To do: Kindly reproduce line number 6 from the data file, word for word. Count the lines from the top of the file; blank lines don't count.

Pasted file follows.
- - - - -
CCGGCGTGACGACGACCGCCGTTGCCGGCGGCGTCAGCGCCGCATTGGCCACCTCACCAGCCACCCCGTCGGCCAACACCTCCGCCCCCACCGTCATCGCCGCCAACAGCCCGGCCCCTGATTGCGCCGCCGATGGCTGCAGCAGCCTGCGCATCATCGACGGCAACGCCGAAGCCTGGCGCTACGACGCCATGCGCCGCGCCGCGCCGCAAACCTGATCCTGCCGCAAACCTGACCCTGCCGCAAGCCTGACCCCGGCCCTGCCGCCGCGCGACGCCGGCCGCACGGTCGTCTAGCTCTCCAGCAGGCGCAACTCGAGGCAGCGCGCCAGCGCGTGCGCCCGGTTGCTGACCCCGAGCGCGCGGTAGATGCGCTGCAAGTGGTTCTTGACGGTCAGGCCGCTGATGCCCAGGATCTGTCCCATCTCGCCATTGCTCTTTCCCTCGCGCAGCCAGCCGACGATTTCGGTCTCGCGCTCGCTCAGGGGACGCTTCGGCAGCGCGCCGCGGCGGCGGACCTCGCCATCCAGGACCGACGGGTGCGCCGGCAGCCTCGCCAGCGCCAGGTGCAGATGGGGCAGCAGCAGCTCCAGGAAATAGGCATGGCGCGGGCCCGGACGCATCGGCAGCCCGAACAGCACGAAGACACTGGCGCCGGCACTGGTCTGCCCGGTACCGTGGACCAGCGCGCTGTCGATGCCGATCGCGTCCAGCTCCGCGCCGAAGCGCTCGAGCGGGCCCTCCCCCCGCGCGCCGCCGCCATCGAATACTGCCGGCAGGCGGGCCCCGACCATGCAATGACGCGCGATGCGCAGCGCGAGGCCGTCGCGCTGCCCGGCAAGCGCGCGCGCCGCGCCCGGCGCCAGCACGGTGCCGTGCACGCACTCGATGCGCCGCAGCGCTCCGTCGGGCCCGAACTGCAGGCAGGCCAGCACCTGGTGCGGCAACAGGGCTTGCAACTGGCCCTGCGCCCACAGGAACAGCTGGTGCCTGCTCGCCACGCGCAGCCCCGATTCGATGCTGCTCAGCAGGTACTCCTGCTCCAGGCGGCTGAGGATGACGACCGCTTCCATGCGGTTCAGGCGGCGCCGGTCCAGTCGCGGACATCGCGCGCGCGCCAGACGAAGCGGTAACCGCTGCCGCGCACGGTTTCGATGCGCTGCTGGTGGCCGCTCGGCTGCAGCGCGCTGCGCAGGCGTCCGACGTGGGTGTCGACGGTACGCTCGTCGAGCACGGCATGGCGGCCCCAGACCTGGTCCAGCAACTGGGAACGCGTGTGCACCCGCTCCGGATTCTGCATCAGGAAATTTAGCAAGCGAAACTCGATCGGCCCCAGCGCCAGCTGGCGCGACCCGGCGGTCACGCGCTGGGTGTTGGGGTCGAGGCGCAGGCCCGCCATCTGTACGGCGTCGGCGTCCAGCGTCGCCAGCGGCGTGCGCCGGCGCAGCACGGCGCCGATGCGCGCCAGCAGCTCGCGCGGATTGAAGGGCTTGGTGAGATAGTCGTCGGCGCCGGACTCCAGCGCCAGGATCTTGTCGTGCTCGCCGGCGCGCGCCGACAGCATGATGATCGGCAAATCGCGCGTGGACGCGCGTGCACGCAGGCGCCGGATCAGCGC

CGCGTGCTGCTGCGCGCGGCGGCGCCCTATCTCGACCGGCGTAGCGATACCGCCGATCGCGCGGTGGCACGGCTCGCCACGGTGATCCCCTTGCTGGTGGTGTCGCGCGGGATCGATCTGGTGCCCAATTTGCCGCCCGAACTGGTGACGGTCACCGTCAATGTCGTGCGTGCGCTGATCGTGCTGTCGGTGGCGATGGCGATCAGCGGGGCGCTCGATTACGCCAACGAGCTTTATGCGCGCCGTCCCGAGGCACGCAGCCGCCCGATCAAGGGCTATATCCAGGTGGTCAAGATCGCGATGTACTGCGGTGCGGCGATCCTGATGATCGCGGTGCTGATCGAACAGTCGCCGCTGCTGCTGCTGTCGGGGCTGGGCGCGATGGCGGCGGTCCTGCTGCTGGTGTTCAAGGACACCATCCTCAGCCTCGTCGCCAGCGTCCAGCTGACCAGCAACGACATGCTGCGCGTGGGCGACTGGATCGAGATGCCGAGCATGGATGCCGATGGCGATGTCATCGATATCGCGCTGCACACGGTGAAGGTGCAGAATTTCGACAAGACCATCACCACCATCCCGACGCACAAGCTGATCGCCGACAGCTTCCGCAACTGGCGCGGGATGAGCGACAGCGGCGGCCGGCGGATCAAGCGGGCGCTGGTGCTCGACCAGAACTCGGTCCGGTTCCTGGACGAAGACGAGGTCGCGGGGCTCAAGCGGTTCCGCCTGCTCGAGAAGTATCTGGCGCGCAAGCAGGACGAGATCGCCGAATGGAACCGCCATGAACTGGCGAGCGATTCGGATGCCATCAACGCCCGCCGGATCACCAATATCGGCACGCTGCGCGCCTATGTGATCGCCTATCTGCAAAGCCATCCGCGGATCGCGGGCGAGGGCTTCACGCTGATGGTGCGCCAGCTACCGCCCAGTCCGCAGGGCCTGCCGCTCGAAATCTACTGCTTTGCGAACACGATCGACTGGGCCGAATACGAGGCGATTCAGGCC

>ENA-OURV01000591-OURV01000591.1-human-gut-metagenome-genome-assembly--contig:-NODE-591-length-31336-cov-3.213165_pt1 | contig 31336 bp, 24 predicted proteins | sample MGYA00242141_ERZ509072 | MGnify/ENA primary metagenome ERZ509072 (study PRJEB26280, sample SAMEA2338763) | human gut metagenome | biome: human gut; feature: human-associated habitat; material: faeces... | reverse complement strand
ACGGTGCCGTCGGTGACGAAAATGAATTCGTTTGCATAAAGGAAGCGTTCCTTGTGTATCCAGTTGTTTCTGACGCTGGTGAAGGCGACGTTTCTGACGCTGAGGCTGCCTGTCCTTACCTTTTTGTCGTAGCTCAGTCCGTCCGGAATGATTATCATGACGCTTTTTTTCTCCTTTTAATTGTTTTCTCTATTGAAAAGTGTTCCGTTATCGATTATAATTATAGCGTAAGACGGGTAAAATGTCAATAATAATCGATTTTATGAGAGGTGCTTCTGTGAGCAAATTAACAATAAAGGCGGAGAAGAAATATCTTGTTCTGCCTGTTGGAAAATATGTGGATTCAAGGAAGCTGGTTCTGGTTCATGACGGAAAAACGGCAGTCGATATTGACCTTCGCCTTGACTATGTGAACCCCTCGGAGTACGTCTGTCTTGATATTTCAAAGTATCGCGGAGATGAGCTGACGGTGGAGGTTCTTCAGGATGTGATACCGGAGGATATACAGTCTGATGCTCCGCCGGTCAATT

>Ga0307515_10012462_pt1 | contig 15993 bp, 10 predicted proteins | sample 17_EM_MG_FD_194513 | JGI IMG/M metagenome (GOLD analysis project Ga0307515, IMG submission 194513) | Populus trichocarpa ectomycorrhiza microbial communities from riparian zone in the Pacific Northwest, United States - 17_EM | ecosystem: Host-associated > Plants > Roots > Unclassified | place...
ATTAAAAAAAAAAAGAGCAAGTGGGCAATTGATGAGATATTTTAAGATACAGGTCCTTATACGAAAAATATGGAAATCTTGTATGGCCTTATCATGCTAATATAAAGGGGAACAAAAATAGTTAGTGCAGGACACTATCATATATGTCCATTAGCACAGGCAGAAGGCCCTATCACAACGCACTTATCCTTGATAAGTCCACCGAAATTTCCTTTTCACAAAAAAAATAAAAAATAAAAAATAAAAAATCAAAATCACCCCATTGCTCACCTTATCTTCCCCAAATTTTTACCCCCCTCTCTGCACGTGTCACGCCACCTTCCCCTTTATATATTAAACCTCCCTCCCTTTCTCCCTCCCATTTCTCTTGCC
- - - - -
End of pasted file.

ATTAAAAAAAAAAAGAGCAAGTGGGCAATTGATGAGATATTTTAAGATACAGGTCCTTATACGAAAAATATGGAAATCTTGTATGGCCTTATCATGCTAATATAAAGGGGAACAAAAATAGTTAGTGCAGGACACTATCATATATGTCCATTAGCACAGGCAGAAGGCCCTATCACAACGCACTTATCCTTGATAAGTCCACCGAAATTTCCTTTTCACAAAAAAAATAAAAAATAAAAAATAAAAAATCAAAATCACCCCATTGCTCACCTTATCTTCCCCAAATTTTTACCCCCCTCTCTGCACGTGTCACGCCACCTTCCCCTTTATATATTAAACCTCCCTCCCTTTCTCCCTCCCATTTCTCTTGCC